Visual Studio allows you to communicate with web services in a type-safe manner without having to decode the XML response yourself. Just open your project in Visual Studio, right click on your project in your solution explorer, then click "Add Web Reference". Type the URL of the web service into your prompt and hit ok. Afterward, Visual Studio will add a new namespace to your project.

    Here's a tutorial if you need one: http://www.deitel.com/articles/csharp_tutorials/20051126/csharpwebservices_part10.html

    Yeeeeeaaaaaa...that would require it to be a WSDL web service.  This service produces ONLY binary.



  •  Hi -- Did you ever get this to work with the binaryreader?  It definitely works pretty well, I've used it before as well but in a different way. There are lots of overloads and options and many different ways to get this all done, some finickier than others, so if you are trying something but having issues, let us know.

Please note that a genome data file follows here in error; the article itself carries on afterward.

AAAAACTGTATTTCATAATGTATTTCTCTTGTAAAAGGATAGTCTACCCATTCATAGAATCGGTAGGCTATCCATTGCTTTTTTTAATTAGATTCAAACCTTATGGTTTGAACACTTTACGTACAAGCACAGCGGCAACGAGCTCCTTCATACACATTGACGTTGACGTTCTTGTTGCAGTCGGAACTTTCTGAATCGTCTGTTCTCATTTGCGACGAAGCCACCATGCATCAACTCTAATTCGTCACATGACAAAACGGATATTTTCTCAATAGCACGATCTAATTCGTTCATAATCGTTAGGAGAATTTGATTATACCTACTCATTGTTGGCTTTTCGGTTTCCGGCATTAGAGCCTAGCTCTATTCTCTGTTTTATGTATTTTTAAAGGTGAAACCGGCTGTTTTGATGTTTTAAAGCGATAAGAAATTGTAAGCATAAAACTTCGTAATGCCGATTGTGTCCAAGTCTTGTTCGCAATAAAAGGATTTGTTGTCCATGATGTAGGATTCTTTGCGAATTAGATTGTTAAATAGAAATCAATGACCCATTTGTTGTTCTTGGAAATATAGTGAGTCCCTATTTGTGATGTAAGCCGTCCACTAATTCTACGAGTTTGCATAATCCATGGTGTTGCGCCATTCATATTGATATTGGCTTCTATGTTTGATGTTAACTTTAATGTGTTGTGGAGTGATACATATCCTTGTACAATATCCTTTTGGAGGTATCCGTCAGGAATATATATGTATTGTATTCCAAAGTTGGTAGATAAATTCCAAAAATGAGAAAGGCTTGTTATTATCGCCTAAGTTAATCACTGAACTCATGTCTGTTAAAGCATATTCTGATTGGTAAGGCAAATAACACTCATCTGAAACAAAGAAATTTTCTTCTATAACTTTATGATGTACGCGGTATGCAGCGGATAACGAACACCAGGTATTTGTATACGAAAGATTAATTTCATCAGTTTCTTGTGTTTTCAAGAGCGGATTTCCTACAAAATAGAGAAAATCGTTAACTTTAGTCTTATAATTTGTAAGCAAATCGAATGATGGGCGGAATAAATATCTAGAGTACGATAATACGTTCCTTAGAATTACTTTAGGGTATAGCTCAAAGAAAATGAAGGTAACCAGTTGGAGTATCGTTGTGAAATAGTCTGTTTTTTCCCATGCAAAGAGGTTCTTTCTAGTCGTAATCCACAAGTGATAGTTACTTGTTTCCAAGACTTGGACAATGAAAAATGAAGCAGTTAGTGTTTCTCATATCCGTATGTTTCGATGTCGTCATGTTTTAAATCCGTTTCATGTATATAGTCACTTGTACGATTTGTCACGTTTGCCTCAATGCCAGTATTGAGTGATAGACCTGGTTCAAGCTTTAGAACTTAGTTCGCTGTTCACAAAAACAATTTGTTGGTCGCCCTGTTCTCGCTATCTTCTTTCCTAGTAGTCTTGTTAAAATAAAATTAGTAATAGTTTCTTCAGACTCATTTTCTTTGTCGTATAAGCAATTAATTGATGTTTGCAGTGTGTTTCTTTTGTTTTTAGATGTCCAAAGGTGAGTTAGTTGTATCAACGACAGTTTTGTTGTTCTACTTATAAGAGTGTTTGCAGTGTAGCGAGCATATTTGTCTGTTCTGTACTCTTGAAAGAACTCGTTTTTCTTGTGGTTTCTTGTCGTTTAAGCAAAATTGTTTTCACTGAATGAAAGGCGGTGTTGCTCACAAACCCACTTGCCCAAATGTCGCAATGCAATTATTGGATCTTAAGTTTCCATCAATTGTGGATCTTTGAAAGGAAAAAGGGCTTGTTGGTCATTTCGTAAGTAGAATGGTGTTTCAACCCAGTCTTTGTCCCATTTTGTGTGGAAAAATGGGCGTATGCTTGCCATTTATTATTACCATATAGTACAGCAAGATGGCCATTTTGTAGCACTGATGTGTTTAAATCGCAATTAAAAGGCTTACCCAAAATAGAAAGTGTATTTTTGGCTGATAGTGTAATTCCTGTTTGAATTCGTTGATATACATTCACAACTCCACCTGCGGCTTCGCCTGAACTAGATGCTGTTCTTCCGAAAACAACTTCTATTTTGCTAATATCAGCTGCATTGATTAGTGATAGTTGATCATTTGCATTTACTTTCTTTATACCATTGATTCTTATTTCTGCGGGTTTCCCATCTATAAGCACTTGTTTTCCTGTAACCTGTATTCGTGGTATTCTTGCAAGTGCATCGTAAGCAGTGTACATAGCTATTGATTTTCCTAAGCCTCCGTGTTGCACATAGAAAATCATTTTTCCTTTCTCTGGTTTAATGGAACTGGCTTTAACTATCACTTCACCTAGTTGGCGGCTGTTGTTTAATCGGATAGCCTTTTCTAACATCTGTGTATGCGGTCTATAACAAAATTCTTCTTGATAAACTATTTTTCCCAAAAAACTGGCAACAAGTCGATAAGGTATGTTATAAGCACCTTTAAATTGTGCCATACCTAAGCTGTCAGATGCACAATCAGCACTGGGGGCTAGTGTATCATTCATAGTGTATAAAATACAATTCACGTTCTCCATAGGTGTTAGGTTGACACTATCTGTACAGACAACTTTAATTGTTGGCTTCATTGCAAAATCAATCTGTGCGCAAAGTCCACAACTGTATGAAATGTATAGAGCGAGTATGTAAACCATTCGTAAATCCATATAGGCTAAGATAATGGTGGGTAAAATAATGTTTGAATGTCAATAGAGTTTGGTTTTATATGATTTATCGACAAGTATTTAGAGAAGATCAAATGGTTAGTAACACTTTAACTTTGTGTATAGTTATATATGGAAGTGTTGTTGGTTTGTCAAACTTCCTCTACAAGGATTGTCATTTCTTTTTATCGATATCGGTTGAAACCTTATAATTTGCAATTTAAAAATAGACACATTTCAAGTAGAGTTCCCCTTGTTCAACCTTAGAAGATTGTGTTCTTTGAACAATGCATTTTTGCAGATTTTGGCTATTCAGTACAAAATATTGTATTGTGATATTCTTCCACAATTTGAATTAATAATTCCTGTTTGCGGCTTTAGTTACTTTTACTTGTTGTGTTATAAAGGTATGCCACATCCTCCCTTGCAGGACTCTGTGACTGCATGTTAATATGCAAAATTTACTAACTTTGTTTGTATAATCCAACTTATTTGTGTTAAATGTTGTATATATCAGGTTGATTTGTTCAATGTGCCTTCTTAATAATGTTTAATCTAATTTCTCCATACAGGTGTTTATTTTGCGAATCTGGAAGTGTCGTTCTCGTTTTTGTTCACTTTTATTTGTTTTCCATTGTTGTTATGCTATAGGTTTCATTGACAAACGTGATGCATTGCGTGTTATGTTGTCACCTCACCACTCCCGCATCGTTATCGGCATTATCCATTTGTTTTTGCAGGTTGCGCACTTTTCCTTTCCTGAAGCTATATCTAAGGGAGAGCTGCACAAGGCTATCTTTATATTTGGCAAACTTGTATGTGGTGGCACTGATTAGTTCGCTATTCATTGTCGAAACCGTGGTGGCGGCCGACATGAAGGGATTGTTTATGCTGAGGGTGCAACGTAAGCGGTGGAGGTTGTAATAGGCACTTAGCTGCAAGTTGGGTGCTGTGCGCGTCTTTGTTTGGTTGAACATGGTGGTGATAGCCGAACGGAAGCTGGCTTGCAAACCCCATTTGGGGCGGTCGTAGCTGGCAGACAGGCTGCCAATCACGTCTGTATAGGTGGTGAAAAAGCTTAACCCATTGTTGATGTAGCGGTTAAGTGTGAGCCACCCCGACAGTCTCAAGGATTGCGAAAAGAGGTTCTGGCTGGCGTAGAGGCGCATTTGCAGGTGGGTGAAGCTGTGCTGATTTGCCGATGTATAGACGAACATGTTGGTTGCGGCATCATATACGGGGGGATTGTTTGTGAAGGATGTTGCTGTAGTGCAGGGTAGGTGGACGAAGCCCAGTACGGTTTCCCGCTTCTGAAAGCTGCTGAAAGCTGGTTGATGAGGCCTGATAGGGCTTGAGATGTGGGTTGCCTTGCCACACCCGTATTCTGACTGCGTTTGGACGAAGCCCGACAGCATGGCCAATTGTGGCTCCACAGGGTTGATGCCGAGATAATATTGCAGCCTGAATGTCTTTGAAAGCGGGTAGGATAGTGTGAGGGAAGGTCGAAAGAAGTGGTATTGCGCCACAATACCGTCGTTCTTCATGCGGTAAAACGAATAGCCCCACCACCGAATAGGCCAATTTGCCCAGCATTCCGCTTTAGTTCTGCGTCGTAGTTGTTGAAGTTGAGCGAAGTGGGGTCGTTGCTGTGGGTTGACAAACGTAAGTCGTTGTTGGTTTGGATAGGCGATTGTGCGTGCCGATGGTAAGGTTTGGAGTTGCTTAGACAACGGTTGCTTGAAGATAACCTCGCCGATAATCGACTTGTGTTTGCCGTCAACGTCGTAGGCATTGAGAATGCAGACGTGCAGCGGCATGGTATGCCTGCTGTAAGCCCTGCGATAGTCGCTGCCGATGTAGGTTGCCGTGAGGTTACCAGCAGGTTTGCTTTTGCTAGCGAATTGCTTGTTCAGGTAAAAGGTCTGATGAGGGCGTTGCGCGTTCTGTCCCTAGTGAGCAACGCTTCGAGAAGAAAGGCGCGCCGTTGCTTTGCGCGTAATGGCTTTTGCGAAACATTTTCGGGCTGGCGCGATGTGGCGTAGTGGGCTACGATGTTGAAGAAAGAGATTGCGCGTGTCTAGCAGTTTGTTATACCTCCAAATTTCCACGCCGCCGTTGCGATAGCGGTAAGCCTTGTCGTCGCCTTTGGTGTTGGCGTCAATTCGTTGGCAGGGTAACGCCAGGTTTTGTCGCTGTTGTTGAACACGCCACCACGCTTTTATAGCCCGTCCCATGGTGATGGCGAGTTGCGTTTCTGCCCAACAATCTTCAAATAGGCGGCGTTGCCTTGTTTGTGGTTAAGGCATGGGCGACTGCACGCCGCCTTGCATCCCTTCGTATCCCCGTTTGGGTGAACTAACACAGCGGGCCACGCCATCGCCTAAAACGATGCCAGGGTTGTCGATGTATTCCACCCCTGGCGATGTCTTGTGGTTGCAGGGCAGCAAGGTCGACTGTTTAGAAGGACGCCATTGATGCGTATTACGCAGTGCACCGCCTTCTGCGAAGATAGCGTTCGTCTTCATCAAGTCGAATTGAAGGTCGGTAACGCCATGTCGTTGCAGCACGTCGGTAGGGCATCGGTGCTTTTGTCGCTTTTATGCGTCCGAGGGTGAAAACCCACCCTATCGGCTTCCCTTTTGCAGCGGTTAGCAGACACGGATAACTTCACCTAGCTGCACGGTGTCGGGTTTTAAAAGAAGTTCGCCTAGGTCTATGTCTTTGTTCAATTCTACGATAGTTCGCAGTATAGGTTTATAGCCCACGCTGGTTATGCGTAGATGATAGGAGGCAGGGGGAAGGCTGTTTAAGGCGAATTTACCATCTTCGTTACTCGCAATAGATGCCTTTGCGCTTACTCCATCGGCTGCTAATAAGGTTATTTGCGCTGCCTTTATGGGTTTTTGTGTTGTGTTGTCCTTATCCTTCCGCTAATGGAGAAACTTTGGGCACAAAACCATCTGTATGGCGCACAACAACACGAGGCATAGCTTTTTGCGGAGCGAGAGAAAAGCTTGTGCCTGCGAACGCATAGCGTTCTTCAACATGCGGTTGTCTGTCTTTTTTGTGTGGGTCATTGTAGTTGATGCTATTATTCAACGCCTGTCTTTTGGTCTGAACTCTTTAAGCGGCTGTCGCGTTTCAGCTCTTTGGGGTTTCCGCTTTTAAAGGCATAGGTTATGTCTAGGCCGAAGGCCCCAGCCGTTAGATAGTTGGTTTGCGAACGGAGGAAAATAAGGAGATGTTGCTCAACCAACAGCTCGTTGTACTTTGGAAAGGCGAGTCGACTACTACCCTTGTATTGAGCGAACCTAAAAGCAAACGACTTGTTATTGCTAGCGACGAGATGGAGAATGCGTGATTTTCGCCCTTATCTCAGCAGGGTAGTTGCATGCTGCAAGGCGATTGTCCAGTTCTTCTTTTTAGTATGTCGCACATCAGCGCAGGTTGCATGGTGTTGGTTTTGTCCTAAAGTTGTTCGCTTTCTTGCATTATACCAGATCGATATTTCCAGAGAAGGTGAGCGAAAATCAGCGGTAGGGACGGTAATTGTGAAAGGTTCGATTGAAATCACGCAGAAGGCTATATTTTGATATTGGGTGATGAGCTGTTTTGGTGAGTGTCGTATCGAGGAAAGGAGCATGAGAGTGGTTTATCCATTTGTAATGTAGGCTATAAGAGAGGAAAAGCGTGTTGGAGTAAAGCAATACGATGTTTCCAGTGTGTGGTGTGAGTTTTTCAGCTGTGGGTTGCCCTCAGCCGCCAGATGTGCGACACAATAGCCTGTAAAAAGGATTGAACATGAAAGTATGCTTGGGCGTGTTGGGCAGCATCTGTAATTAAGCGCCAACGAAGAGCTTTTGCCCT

(I am pleasantly surprised that according to the Firefox spell checker, "finickier" is a word!)



  • I'm still working on it.  How would I determine how large of a byte array to create?  Instead of just reading in say a million bytes.



  • Ok, so it does get mangled when using the StreamReader.  Now it returns a proper zip header.  Problem is when I try and open it using WinRar or 7zip it comes up with unexepected end of archive, but DOES show a list of files.  Does anyone know of a good place to learn about the structure of a zip file?



  • Are you sure you getting all of the binary data downloaded properly? perhaps show us your code.

    Also, test your code with a simple "control" download if you haven't already, like downloading a binary file that you place on a webserver yourself (even localhost) and then comparing what you get with the original to be sure that the problem is not your own code.

     



  • My code is: